LGBTQ Teens: Social Challenges

Although the stigma around sexual and gender minorities is slowly fading from our society, it still exists. Powerful and damaging stereotypes about LGBTQ individuals persist even today. LGBTQ youth often navigate a judgmental, negative, and unforgiving environment. Experts from SAMSHA theorize these difficult external circumstances increase their risk developing and experiencing significant internal “…conflict, identity confusion, or even self-hate.”

We open our hearts to these teens. We know they have significant hurdles to clear every day, simply because of who they are.

From years working with LGBTQ teens, we also know that in addition to all the typical pressures of adolescence, being in the sexual minority exposes LGBTQ teens to risks teens in the sexual/gender minority don’t have to face. Data shows LGBTQ teens are at increased risk of:


  • When teens come out, it doesn’t always go well. Their family, friends, teachers, and society in general may start to treat them differently than they treat individuals in the sexual majority.
  • The heteronormative patriarchy is firmly entrenched, and some days LGBTQ feel like it’s an uphill battle just to be themselves.

Social isolation

  • Their sexual and gender identity might cause them to withdraw from friends, family, and most social situations.
  • They may no longer identify with the friends, hobbies, and activities they did only a couple of months ago.


  • Being in the sexual or gender minority increases their risk of verbal bullying and abuse from peers, teachers, and strangers on the street.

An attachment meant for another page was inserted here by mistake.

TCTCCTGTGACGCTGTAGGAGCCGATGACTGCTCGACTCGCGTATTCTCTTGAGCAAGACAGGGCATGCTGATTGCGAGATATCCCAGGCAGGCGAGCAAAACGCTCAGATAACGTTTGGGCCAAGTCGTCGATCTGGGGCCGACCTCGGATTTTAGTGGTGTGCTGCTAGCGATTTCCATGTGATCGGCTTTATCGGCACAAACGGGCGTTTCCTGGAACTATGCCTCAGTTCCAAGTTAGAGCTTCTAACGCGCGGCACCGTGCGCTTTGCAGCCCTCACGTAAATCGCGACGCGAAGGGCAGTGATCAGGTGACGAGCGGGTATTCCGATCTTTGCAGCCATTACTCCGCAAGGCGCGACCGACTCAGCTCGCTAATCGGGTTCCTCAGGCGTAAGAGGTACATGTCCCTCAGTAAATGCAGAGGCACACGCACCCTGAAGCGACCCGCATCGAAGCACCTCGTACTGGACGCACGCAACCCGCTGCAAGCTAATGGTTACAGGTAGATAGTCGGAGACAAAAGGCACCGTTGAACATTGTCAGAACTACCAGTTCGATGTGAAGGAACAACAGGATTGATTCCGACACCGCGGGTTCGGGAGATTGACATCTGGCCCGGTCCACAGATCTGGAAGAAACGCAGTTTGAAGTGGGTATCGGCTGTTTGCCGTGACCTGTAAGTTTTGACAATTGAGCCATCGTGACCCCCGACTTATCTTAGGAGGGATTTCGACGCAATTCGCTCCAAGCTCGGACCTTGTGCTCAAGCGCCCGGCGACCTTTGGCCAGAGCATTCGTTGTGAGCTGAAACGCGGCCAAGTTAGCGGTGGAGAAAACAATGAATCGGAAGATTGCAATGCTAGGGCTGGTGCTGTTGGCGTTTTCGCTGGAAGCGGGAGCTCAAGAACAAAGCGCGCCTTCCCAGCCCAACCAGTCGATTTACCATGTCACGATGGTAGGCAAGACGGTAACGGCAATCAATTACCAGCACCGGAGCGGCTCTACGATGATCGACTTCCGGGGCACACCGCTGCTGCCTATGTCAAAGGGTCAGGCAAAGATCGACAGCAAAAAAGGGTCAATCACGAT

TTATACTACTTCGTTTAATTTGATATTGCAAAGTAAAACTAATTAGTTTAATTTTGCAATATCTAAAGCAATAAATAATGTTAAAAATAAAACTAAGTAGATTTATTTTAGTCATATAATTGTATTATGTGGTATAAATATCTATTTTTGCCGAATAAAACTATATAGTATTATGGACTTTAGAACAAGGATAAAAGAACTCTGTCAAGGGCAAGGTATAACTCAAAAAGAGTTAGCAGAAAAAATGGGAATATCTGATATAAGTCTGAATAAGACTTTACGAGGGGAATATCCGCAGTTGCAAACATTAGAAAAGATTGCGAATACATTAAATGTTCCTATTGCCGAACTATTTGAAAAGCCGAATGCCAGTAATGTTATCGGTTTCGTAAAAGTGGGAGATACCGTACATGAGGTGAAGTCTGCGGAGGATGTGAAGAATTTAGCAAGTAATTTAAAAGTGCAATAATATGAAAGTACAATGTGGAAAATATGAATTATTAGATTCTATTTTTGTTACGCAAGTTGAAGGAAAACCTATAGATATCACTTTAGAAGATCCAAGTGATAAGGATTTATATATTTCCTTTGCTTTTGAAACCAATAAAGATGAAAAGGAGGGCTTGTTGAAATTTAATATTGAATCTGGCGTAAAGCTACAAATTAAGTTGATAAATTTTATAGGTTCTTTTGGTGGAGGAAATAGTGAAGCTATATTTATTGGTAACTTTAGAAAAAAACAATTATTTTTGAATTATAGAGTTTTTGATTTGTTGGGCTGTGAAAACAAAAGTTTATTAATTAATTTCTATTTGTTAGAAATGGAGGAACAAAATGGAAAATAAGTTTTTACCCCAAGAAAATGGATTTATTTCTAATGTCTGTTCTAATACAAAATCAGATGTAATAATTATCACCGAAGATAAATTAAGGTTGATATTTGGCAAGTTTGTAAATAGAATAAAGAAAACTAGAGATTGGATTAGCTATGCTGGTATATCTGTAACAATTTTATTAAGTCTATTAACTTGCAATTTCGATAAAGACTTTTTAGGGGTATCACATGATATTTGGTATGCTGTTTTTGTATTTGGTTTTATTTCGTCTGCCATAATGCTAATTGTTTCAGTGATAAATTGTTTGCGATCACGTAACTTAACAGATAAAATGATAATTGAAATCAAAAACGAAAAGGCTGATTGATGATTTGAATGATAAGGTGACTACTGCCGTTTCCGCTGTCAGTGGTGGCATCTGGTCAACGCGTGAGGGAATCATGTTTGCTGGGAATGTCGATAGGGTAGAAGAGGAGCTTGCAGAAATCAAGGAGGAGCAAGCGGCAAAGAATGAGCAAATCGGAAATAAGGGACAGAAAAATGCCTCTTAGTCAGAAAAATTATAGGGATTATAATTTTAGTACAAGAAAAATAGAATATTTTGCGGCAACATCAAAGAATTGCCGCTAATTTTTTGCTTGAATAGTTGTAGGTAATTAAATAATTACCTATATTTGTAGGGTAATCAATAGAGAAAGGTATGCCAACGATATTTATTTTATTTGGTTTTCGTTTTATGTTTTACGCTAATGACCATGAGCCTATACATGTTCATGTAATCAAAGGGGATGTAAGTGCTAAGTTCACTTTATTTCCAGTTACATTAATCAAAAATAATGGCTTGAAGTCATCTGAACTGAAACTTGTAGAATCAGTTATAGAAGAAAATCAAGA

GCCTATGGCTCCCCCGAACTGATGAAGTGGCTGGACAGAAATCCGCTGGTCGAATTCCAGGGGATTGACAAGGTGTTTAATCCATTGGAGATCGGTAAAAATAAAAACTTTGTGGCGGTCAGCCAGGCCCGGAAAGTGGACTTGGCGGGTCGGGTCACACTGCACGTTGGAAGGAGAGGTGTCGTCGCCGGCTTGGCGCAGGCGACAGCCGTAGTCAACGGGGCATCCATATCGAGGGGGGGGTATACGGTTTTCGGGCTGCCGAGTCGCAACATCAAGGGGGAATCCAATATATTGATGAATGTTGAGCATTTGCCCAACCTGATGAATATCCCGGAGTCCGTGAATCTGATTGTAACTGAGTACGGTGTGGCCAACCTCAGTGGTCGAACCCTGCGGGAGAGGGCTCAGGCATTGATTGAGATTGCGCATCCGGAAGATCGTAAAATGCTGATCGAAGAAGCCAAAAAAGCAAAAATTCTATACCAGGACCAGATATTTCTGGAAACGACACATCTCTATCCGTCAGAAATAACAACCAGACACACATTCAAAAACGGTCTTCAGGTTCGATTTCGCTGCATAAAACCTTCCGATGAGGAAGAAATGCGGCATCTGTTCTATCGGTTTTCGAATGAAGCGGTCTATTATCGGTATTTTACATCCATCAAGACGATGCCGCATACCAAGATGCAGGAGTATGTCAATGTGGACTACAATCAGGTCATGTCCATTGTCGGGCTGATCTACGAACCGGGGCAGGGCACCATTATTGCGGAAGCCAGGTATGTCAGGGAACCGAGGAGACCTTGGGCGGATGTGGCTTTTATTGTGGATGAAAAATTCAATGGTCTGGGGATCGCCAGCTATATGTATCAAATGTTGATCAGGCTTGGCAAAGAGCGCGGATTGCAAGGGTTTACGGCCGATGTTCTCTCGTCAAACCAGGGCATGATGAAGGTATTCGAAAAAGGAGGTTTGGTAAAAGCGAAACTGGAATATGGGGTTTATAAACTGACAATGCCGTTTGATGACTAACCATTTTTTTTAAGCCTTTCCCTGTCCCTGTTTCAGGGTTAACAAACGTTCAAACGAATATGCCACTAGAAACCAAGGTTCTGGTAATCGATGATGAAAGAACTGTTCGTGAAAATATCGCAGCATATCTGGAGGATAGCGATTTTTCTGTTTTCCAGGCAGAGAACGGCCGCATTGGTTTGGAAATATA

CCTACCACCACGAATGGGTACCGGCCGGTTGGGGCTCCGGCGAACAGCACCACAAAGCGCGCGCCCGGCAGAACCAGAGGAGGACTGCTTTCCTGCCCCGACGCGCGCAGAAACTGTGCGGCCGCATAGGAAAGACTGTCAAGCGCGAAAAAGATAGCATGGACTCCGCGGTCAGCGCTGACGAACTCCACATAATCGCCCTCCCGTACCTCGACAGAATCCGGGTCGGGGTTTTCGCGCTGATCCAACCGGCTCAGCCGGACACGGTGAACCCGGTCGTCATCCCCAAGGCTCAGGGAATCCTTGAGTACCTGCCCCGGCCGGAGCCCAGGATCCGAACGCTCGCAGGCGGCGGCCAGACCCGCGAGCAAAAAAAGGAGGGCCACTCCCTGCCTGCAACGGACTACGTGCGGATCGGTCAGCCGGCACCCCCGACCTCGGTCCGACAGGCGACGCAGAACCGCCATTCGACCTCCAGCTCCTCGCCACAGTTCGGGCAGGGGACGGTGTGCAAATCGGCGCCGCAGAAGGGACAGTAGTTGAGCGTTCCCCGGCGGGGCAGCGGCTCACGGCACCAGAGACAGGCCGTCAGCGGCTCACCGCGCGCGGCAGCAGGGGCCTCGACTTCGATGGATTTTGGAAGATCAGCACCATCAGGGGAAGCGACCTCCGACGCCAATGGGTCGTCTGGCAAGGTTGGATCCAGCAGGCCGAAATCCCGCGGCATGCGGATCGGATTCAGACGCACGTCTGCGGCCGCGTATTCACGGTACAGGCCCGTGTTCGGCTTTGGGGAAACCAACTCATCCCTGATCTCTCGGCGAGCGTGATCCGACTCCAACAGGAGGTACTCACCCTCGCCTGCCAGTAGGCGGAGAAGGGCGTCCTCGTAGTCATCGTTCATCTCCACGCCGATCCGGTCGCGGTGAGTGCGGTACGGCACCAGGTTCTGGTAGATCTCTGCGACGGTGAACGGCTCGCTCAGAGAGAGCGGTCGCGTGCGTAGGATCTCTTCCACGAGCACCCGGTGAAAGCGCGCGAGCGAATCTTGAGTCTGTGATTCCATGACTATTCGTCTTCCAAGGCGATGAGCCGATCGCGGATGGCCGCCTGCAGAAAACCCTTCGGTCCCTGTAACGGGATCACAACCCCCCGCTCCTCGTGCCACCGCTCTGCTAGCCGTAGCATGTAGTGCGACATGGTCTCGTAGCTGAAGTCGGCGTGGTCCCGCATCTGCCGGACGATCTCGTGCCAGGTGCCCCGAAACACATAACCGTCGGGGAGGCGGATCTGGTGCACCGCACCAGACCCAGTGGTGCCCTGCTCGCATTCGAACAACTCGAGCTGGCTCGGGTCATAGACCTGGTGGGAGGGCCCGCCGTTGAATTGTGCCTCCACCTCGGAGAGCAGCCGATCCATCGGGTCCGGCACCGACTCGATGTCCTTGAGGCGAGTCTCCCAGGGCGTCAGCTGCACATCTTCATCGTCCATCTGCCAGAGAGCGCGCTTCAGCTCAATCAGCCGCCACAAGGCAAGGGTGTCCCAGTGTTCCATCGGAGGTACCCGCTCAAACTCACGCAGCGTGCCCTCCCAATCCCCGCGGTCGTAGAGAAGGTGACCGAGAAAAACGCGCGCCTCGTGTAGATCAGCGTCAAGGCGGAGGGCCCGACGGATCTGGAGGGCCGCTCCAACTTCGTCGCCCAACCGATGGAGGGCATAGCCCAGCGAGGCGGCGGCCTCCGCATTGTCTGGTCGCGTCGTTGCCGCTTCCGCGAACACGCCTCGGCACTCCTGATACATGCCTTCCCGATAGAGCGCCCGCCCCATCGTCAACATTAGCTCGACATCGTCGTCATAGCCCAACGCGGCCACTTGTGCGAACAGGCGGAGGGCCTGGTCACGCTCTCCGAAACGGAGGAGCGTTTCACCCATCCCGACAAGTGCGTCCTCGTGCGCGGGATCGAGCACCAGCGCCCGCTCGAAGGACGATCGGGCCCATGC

• They may also be the victim of anti-LGBTQ violence, in the form of both physical violence and interpersonal aggression.

This default situation explains – to us, at least – why many LGBTQ teens turn to alcohol or drugs initially, and develop substance use disorders subsequently. They’re coping mechanisms that help shield these vulnerable youth from difficult and painful emotions.

Treatment Works for LGBTQ Teens

LGBTQ youth struggling with addiction benefit from a compassionate, welcoming, and understanding therapeutic environment. Recovery is a challenging prospect for anyone. The added issues LGBTQ youth face – isolation, alienation, interpersonal aggression, lack of acceptance, and internal conflicts – can make achieving and sustaining sobriety all the more difficult. Decades of research prove a robust social support network is crucial in helping non-LGBTQ individuals live a life free of drugs and alcohol, and recent studies show targeted interventions – also centered around social support and an inclusive, non-judgmental milieu – are effective in reducing drug use, increasing coping skills, and helping LGBTQ individuals develop the skills necessary for recovery and lifelong sobriety.

When seeking treatment for your LGBTQ teen, ask any provider you consider if they employ therapists with expertise in helping LGBTQ youth. Also, make sure the culture of the treatment facility not only accepts LGBTQ teens, but embraces them.

To help begin your search, you can use these two online resources: